I’m talking about the phrase: Access Denied.
In my old life (working at an ad agency) I could look at anything. And I mean anything. Even rude things clearly marked NSFW – although I suspect that anything more than the briefest view of certain content would have been met with a brusque call from someone in IT. I can’t say for sure.
Now, I see two words and a brief explanation. The two words that will haunt every click I make from this day forth: Access Denied.
Almost everything I used to look at is now unavailable. This has its positives and its negatives. Let’s deal with the latter first.
The easiest way to get around the access issue is to use my iPhone. The downside to doing this is I’m using up my meagre allowance of 1GB of data that O2 lets me use each month. And I’m doing it at speed, having already burned through a fifth of it in three days. This is, however, having a positive effect, more of which later.
I also run my battery down a lot. It’s okay, I am allowed to plug in my charger.
I can’t access links that I think would help me in my job. This isn’t about social networks – I can, funnily enough, access them – it’s about URL shorteners. They are the bane of my life now as they all bring up the dreaded phrase, even if the link behind them is useful to me.
I’m not being as creative as before. This is a moot point, though. My new job is less about massive campaign ideas and big thinking and more about delivering a solid message in either a tactical execution through a number of channels, or a slightly smaller idea related to a big brand thought. If that makes sense.
There are a few positives I’ve noticed from my decreased usage of the Internet. In no particular order:
I’m writing more. A lot more. Not necessarily for this blog or for work, but for personal pleasure. I have definitely managed to blog more – I have more time to think and consider things, after all; I’ve also written a couple of short stories that I felt awake enough to finish. There will surely be more.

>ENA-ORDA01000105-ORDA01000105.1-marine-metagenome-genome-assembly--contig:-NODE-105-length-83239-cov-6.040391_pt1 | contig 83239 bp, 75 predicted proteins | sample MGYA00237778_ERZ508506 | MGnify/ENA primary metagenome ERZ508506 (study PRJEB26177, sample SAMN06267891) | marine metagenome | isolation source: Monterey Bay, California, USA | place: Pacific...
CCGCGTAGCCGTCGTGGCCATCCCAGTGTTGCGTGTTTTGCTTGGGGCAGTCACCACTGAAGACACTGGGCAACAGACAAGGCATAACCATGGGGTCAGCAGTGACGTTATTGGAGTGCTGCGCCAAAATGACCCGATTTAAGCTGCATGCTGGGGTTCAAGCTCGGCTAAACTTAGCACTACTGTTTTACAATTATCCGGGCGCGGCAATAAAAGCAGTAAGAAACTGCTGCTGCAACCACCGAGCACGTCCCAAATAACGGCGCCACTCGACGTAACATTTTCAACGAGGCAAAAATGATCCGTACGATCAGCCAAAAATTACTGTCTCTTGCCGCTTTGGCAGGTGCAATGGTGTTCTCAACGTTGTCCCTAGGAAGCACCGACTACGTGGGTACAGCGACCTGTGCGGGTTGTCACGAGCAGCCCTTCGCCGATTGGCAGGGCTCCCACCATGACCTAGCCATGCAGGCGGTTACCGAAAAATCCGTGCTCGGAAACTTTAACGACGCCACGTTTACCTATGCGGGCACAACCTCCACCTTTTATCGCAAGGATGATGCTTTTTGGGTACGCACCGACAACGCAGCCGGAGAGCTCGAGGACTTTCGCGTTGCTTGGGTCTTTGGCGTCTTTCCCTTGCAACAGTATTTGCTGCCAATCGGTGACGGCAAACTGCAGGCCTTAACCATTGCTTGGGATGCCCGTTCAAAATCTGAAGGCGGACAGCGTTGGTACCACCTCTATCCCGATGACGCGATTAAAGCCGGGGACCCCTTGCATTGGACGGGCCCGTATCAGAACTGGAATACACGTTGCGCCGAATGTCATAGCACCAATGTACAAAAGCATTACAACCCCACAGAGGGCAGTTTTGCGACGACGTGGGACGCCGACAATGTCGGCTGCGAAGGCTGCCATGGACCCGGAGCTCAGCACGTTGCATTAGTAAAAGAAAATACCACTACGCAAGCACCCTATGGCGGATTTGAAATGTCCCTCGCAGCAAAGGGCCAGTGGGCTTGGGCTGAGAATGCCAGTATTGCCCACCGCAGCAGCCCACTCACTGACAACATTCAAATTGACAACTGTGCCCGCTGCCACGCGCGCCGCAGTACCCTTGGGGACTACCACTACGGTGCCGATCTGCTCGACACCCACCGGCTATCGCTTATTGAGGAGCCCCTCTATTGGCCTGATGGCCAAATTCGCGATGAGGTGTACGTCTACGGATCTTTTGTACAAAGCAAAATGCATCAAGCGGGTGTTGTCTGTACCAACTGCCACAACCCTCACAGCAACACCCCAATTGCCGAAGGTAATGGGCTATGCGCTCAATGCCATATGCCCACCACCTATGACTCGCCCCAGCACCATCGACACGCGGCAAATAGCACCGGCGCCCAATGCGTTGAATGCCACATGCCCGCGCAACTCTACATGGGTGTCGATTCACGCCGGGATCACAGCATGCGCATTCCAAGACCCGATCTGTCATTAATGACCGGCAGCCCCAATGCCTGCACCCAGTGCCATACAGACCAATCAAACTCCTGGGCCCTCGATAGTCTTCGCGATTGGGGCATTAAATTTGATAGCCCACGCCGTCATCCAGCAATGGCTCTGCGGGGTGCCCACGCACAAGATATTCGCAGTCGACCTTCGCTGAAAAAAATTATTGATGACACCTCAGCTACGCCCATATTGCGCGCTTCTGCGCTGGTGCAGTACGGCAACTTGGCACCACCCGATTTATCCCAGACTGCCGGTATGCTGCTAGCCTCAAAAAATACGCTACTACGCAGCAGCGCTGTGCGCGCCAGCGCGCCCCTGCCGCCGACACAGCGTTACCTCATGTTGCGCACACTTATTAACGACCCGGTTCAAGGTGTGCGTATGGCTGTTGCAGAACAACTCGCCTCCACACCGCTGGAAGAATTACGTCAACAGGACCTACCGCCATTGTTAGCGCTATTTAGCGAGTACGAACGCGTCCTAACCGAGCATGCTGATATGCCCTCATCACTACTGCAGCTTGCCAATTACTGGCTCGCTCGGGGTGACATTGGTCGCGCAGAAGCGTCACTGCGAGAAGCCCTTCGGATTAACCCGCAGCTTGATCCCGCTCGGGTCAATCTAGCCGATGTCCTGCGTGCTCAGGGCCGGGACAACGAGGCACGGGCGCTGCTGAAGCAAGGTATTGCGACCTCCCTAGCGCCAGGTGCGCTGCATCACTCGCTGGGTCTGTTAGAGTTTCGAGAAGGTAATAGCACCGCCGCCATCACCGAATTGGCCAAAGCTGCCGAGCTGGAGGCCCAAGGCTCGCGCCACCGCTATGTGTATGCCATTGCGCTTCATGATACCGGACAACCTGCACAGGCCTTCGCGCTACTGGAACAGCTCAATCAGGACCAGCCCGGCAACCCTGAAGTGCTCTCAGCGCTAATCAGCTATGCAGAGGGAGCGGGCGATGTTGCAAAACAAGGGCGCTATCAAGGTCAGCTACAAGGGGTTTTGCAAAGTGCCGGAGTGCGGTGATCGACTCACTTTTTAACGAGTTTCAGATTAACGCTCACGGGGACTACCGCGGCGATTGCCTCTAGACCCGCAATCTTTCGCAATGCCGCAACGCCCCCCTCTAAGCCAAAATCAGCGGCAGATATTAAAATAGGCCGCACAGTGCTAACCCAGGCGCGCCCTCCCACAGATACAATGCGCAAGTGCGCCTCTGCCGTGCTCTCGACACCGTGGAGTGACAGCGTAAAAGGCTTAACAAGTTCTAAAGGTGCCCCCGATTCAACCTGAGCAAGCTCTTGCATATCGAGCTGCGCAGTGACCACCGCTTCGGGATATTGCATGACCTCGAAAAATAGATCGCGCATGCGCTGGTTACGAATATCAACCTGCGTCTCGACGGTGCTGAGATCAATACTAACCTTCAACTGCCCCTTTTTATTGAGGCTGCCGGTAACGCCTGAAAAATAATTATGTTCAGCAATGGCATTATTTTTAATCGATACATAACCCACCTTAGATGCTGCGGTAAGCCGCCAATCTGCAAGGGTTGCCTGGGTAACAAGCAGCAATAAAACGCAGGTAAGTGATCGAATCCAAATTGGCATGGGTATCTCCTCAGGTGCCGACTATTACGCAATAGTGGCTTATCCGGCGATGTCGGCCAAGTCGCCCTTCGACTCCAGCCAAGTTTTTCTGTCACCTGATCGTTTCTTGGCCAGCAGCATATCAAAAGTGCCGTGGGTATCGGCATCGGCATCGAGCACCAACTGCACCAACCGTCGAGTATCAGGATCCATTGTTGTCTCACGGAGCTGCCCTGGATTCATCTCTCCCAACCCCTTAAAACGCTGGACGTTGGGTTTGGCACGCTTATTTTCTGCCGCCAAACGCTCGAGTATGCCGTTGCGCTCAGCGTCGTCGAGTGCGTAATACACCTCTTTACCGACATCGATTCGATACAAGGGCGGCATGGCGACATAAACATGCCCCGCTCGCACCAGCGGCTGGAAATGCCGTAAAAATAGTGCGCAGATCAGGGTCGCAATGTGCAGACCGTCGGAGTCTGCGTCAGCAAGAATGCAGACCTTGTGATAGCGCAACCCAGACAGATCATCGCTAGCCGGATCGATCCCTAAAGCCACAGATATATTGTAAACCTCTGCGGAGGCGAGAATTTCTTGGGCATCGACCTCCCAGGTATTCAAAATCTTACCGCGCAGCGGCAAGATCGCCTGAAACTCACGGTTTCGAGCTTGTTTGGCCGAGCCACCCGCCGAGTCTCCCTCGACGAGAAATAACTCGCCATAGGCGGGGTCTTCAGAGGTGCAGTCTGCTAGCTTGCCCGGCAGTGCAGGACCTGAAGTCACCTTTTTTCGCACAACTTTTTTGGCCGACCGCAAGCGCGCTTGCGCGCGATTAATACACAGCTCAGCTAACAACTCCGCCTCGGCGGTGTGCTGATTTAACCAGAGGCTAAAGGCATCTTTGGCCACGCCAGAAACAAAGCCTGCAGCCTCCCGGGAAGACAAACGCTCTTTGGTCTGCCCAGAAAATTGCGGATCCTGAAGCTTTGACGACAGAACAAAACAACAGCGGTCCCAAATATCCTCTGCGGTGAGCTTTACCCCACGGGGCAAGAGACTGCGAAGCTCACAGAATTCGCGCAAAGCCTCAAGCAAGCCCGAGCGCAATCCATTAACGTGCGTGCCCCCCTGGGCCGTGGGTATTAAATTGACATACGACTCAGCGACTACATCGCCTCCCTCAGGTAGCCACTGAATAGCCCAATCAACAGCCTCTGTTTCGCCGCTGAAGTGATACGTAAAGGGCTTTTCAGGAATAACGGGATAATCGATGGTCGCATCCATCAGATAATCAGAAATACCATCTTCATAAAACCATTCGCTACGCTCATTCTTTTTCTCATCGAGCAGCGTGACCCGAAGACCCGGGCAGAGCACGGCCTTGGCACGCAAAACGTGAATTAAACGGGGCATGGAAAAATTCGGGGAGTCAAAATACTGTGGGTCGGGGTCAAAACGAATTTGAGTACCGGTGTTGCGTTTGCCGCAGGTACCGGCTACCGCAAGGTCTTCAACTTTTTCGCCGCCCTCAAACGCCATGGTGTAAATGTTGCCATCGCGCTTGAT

I’m also reading more. I mean, I always read a lot anyway, but now I’m getting through books and magazines quicker than before. Devouring them. All this despite having a short commute on a packed train. It’s because I’m using my time effectively instead of wasting it online. There’s a positive side to one of the negative points.
I’ve got out of the office much more. Even with the terrible weather it’s worth getting out of the office to see the sites that the City of London has to offer. St Paul’s Cathedral is up the road, for example. Tower Bridge a short ride on my push-along scooter. I intend to do more walking/scooting around the area as the weather improves. Not to mention use my leaving gift of a Tate subscription to get to see more art – the Tate Modern is one bridge up from my new location.
I’m sleeping better. Probably not because of being denied access to things, but it’s something I’ve noticed since I stopped looking at a screen as much as I used to. Actually, considering my commute is a quarter what it used to be and I’m not using a computer as much as I used to, I’m actually more tired. Perhaps I’m playing catch up?
So, that’s it. The positives and negatives of two words. They drive me mad, but they are also having positive effects on me in the short-term. Let’s see what happens in a month or two.
Watch this space, as the old adage goes.